Course description:  This course focuses on writing effective essays and research papers in disciplinary modes and in students’ fields of interest. Included are interviews, analysis of journal articles, and appropriate documentation style formats. Students work collaboratively, approaching issues from the perspective of their chosen majors.

LIT 211C  EARLY WORLD LITERATURE, 3 credits, crn 21197

Prerequisite: None
Fulfills: Area of Knowledge 3 or Area of Knowledge 4, Writing-Enhanced course
Day: T 4:30-5:55 pm, R 4:30-5:55 pm, Nicholas Catalano.

Course description: This course offers a comprehensive and comparative study of readings in a variety of Eastern and Western cultures beginning with classical Greece and Rome.

NUR 221 CULTURAL DIVERSITY IN NURSING AND HEALTH CARE, 3 credits, crn 23060

Prerequisite: None
Fulfills: Inquiry and Exploration
Evening: M 6:00-8:45 pm, David Ekstrom

Course description: This course focuses on the major ethnic and cultural groups as well as on dominant American beliefs as they pertain to nursing and health care. Cultural systems are studied utilizing systems theory and developmental theory. Attention is paid to stereotyping, communication, and specific health care benefits of different groups typically seen in New York service settings. Includes 5 on-line classes.

NEW COURSE!  PSY 271  PSYCHOLOGY OF MORALITY, 3 credits, crn 23391

Prerequisite: None
Fulfills: Inquiry and Exploration
Day: T 10:10-12:10 pm, R 11:15-12:10pm, Paul Griffin

Course description: What really makes people good or bad? How do we develop a sense of right and wrong? These are but two of the many important questions being investigated in moral psychology, a field of research that tries to address moral philosophical questions and issues by examining the biological, social, and psychological nature of why and how we become moral beings.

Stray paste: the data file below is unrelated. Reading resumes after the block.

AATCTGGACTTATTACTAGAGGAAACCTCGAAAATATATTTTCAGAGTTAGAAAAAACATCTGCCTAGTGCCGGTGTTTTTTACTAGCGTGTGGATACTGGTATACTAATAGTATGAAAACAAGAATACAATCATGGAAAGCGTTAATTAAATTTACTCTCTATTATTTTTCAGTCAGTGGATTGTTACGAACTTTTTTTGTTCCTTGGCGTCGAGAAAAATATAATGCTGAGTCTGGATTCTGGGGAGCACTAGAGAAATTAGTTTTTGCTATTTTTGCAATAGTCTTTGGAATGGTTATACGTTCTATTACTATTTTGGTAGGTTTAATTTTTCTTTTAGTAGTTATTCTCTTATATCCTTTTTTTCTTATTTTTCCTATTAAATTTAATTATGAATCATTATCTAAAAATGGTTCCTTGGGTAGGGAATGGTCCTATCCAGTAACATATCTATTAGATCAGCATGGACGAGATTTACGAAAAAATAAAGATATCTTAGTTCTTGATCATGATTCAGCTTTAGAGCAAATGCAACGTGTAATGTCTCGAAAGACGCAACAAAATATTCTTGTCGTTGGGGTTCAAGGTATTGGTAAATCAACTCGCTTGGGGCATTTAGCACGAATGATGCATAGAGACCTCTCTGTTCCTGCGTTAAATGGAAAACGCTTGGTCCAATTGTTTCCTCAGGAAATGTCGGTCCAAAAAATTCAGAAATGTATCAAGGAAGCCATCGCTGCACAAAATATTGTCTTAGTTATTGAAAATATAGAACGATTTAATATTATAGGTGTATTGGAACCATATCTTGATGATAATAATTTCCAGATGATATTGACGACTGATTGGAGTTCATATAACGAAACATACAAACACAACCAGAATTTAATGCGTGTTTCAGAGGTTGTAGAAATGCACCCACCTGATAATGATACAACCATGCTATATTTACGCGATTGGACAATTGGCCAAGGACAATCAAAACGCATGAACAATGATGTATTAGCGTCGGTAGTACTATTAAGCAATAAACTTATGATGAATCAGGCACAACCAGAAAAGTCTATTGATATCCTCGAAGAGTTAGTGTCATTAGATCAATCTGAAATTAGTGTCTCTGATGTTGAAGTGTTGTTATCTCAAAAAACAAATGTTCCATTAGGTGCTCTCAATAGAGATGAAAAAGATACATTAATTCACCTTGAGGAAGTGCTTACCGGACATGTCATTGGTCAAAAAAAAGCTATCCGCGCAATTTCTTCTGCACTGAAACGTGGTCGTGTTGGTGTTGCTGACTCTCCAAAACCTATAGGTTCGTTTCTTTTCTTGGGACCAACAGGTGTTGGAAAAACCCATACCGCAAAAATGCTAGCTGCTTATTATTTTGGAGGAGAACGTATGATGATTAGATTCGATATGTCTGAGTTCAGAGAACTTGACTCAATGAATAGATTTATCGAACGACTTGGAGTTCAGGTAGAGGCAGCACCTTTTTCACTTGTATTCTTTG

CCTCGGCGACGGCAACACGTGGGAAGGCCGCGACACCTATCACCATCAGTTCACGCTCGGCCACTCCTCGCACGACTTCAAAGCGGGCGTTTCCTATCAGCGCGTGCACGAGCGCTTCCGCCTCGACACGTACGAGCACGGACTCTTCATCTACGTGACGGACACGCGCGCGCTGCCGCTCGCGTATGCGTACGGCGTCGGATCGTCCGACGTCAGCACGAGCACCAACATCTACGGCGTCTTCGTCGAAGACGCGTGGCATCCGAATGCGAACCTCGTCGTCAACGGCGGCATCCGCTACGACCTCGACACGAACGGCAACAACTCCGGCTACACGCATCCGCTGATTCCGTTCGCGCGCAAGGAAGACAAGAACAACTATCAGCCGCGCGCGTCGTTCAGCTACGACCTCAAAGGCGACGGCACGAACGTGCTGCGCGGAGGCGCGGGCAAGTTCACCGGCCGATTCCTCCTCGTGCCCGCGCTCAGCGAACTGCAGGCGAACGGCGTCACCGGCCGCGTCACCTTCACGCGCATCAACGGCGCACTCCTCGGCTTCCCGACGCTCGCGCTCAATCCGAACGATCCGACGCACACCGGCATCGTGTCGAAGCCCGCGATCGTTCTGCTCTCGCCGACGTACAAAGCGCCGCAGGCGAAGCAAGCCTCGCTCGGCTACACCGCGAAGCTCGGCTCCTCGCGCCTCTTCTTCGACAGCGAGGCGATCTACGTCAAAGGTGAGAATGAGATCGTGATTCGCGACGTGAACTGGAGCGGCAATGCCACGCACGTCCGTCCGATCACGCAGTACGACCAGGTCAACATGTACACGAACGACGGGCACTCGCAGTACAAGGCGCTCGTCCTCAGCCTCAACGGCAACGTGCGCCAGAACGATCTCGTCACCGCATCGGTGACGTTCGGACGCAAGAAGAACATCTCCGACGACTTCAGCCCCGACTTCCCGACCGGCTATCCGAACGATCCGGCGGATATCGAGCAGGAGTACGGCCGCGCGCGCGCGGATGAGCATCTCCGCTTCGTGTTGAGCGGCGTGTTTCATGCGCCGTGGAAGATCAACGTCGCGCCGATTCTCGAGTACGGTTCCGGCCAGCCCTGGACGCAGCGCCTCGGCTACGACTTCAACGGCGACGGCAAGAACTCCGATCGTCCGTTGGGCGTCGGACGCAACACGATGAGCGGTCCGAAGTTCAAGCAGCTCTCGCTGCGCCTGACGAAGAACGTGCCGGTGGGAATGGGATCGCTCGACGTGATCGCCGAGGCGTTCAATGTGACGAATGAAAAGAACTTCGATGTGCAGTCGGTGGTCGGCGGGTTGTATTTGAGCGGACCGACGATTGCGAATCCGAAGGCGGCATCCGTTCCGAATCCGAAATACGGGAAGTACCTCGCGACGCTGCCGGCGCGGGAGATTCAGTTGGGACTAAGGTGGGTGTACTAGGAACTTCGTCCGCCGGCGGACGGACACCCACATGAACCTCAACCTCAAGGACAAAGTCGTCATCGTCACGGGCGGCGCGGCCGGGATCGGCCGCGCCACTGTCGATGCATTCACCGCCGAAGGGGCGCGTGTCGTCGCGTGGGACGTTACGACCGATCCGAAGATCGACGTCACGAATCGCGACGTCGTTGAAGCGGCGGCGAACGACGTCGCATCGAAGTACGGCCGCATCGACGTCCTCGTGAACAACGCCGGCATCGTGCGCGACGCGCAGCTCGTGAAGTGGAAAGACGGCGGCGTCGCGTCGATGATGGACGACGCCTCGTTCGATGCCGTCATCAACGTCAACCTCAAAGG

RES 202 GREAT IDEAS IN EASTERN RELIGIOUS THOUGHT, 3 credits, crn 23011

Prerequisite: None
Fulfills: Area of Knowledge 3
Evening: R 6:00-8:45 pm, Lawrence Hundersmarck

Course description:  This course examines the great ideas in Hinduism, Buddhism, Confucianism, and Taoism. An in-depth study is offered of the most influential ideas regarding the nature of divinity and the essence of humanity that emerge from the different source documents and traditions of the major religions of the East.

SCI 160H  METEOROLOGY, 3 credits, crn 23014

Prerequisite: None
Fulfills: Lab science requirement
Day: M 3:35-5:35 pm, W 3:35-5:25 pm, Timothy Malloy and Mark Kramer

Course description: This course provides an introduction to meteorology, climate change, and weather forecasting, including current topics in the news that involve weather and/or climate, as well as the effects of weather and/or climate on the environment. 

SOC 200  SOCIAL CLASS, 3 credits, crn 20996

Prerequisite: None
Fulfills: Area of Knowledge 5
Day:  W 1:25-4:30 pm, Marie Werner

Course description: This class explores inequalities of social class and social status in the context of both American society and in an increasingly global economy. Classical and contemporary theories about the causes and consequences of class divisions, as well as the impact of class position on the lives of various social groups are studied. Attention is given to the role of various institutions in the reproduction of class. Attempts to address class inequalities in society are examined.

HONORS INDEPENDENT RESEARCH COURSES, 3 credits

Prerequisite: Junior or Senior standing, 3.3 GPA minimum

With the written approval of the appropriate professor, the department chairperson, and the Director of the Honors College, a student may select a topic that is not included in the usual course offerings for guided research. The student meets regularly with the professor to review progress. To receive Honors College credit, the results of this independent research must be presented at the Honors Independent Research Conference held every year at the end of April or beginning of May. Similarly, the Business Honors 495 course for seniors may also count as an Honors College course if the student presents the research results at the Honors Independent Research Conference.

Students may have their papers published in Transactions, the scholarly journal of the Dyson Society of Fellows, and also made available through Pace University’s Digital Commons.

 

HONORS OPTIONS COURSES, 3 credits

Prerequisite: None

The Honors Option is designed for Honors-level work in a non-Honors course. To receive Honors College credit, an additional paper (10-20 pages), project, or presentation is required. Written approval of the appropriate professor and the Director of the Honors College are necessary. Depending upon the number of credits completed prior to entering the Honors College, Honors students are limited to either one or two Honors options; other Honors course requirements must be completed in Honors courses.